We’ve tried this method and over time we were able to build a really vibrant community. We actually created our own Instagram handle (which we grew to over 120k followers) just for re-posting some of our favorite influencers’ posts:
Pro tip: share and engage with influencers’ posts and build a community around it. Then these experts will feel really appreciated and would like to work with you to promote your product.
But, organic social media takes a long time. It’s definitely more of a long-term play, so how do you speed things up?
Cold email outreach
You use cold email outreach! Cold emails are one of the most powerful ways to build relationships. As a marketer, I have built countless relationships from people cold-emailing me and I expect to get goodies in my inbox every week (and I do).
One of the best ways to recruit affiliates is through email outreach. Here are the steps we took to get 400+ affiliates into our program:
Step 1 - Use a database tool
Early on, I discovered a gem of a tool for cold email outreach. It’s called NinjaOutreach and it has over 500k+ emails of influencers and bloggers. I searched for the relevant keywords to our industry and exported several thousands of leads.
Step 2 - Use a cold email tool
Once you have your leads it’s time to put them into a cold email outreach tool. Manually emailing all of these people will take several hours and manual follow-up is nearly impossible, so just do yourself a favor and use a cold email tool.
It took me 10 minutes to set up the campaign, import all leads into it, add personalization, add 3-4 follow-ups, and click send. I used some of their email templates which made the process even quicker.
Mailshake helped us to get over 30% response rates on our outreach campaigns:
After you start getting responses, it’s time to respond to them all.
Step 3 - Respond & follow up
Respond and follow up with every single person that responded to your email. Send them more details, examples of other successful affiliates in your program, and what you are offering (free product sample + commission %).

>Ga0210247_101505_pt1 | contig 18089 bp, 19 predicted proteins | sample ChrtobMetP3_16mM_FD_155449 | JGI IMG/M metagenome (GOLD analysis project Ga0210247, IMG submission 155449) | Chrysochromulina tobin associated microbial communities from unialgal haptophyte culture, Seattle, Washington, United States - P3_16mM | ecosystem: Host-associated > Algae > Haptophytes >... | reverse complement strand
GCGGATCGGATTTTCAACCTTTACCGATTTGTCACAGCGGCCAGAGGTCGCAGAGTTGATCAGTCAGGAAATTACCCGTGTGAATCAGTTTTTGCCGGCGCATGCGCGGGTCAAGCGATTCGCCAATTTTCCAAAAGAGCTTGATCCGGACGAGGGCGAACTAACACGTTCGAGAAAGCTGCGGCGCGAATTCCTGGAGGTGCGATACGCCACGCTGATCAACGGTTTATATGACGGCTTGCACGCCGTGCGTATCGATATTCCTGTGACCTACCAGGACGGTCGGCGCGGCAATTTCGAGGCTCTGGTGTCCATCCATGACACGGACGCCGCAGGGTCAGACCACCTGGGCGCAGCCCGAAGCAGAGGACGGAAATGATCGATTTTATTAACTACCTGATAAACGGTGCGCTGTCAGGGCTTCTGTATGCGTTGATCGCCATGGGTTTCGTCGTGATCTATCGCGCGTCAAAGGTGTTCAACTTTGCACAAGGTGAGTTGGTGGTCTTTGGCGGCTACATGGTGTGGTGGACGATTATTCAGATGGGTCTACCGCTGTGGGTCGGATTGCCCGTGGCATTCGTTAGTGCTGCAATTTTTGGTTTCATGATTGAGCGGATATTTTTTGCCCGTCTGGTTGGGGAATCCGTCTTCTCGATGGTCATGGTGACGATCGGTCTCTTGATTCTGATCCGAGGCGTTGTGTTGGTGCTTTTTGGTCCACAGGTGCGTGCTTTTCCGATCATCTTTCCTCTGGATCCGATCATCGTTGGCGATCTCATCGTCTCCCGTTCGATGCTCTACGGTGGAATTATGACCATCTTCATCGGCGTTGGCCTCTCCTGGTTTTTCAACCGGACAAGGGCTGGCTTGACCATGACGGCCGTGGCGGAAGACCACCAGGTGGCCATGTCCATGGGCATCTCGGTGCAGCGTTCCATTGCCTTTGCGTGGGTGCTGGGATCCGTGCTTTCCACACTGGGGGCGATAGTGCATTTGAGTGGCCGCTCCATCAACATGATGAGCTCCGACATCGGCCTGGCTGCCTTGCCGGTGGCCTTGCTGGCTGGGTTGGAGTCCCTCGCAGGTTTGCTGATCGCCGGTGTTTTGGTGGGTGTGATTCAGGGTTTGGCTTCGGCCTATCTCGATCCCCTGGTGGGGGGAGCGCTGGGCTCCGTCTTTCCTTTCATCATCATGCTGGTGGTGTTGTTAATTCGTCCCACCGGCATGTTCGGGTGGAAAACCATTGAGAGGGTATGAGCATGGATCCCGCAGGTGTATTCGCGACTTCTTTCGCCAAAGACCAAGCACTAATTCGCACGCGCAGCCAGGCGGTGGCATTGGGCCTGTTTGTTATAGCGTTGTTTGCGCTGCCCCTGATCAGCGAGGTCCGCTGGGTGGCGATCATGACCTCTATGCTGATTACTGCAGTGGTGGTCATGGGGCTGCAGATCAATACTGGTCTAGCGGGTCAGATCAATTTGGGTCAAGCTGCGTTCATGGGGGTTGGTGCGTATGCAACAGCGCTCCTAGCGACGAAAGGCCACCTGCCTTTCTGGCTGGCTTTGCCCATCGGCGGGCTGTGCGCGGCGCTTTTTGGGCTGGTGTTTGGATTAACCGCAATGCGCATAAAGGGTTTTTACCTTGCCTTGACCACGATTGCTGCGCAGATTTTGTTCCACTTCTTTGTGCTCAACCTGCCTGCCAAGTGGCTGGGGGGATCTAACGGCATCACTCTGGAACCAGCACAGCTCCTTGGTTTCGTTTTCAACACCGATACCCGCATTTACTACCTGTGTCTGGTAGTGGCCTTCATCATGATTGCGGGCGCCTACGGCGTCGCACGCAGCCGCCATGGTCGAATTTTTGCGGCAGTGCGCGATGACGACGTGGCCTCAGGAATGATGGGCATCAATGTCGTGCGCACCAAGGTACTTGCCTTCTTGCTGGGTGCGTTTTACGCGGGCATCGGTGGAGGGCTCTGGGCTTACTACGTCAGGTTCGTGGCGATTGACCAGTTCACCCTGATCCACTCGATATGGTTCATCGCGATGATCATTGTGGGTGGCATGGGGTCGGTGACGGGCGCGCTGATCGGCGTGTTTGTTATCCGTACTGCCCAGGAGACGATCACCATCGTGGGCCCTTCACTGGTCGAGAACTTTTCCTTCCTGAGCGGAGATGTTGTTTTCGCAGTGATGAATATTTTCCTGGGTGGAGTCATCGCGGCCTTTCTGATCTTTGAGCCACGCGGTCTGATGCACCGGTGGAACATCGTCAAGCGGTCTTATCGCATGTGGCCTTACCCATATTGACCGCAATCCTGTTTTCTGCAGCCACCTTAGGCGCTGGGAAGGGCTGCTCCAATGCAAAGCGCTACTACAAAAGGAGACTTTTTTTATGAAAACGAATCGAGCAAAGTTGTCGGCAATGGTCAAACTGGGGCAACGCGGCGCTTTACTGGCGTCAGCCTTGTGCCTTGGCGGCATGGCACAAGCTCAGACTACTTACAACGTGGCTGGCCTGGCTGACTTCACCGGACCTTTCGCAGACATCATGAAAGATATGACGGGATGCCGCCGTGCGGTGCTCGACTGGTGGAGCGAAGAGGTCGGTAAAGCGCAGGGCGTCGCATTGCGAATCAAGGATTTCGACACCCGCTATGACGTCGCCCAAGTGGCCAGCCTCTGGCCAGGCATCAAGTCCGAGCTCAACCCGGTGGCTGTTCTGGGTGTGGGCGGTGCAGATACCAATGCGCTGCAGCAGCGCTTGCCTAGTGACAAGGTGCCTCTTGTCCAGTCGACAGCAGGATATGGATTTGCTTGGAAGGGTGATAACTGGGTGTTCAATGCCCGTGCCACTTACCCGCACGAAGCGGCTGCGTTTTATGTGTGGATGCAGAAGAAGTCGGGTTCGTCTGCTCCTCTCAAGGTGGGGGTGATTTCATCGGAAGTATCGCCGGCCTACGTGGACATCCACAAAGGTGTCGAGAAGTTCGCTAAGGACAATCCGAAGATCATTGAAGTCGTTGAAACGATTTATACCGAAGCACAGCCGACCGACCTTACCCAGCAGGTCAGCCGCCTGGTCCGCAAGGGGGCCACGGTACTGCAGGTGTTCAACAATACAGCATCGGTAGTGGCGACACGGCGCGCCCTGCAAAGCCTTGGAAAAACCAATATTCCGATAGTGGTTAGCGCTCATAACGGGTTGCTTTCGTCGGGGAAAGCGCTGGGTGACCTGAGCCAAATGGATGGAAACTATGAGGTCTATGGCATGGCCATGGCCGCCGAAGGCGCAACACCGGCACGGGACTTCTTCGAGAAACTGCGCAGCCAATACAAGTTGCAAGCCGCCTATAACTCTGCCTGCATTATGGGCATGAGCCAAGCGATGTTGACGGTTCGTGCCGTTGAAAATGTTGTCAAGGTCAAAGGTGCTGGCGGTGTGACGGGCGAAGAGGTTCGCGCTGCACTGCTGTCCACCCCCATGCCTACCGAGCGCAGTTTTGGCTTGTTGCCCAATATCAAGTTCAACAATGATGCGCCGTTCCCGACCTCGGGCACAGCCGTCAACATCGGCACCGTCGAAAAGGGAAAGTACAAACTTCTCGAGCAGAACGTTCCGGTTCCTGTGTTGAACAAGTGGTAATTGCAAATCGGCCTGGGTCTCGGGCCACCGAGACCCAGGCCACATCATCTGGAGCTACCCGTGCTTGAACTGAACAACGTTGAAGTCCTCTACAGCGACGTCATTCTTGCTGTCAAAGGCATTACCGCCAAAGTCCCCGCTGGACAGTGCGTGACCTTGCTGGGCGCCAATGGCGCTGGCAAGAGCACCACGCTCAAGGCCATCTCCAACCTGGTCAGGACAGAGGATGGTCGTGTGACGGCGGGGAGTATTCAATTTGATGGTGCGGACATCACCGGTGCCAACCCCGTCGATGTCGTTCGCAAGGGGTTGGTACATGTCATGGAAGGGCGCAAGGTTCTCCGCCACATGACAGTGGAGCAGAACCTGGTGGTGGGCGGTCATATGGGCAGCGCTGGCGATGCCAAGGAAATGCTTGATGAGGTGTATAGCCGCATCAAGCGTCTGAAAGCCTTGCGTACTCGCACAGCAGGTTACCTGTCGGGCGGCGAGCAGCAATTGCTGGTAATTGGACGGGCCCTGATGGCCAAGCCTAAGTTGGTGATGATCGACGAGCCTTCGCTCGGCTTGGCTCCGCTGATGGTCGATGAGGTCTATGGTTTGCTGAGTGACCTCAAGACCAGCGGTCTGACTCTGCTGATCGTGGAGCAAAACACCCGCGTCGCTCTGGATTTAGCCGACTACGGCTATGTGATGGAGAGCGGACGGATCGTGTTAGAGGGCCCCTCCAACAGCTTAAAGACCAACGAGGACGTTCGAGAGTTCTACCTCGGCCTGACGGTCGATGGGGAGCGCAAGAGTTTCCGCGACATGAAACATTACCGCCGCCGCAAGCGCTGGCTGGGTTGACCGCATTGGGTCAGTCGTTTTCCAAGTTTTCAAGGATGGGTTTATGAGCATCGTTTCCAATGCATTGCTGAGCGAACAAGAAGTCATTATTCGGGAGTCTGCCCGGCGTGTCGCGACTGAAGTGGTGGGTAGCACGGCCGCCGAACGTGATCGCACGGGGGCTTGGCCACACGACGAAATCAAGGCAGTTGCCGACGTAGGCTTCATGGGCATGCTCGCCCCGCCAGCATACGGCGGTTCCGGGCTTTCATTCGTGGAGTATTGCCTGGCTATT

Step 4 - Connect them to your affiliate program
Once they agree to join the program then add them as a user and send them their tracking code/affiliate link. Then test their tracking and make sure that it works and that everything is set up correctly.
Step 5 - Manage the campaign and track progress
Once you’ve added the affiliates, send them your campaign requirements, what you are looking to achieve, what you want them to do and track their progress. Tracking your results is key because that’s how you can improve.
We did several rounds of campaigns with YouTubers and each round we took what didn’t work and changed it to test different aspects of the content. As a result, we were able to get 4 ROAS (return on ad spend).
Here’s an example from one of the affiliates that we’ve worked with, Peter Von Panda, who is hilarious and entertaining:
What if you want to reach out to the large publishers like BuzzFeed?
That’s when you have to join the larger affiliate networks.
Large affiliate networks
Here’s another great way to find affiliates to work with. The major advantage of using these networks is that they already have a network of affiliates built-in. They have everyone from small bloggers and influencers to large coupon sites, affiliate aggregate, shopping sites, and large publishers.
When you join one of these you’re going to have a gut instinct to add and accept as many affiliates to your program as possible. That’s what we actually did in the beginning. And what we found out that affiliate relationships are not built within the network (unless you pay to have the network manage your program for you).
We still had to do our cold email outreach and build relationships with influencers/bloggers outside of the network in order to work with them. Once someone was interested we added them to PepperJam and they would start linking to some of our product pages.
Here’s the story of how I started a partnership with the Business Insider:
Business Insider is one of the largest publications with over 75 million monthly visitors in the US alone. And the best part is that I found that they have already featured us in a few articles, linking to our products on Amazon.
I looked up their email on PepperJam and began emailing the editor. I sent him an email every 2-3 weeks receiving a few replies here and there, but it took me almost 6 months to finally get the link to our site published on an article.
It took me 6 months of emails to get BusinessInsider to link to us
So don’t be afraid to send lots of follow-ups. Some of these large publishers are really busy and not very communicative and you’re going to have to be persistent to get anything done.
Next, you’re going to want to reach out to different types of affiliates. We’re going to discuss this more in detail in the next section of this guide but here are some basic tips of finding the right people to work with.
Publisher type - you can select to search for publishers or influencers only.
Geography - select publishers based on where they are located. This is a great feature if your business serves specific locations or if you want to target specific audiences.
Traffic or size - filter affiliates by their size and by the amount of traffic that they get.
Network activity - you can select those affiliates that are the most active on the particular affiliate network that you are working with.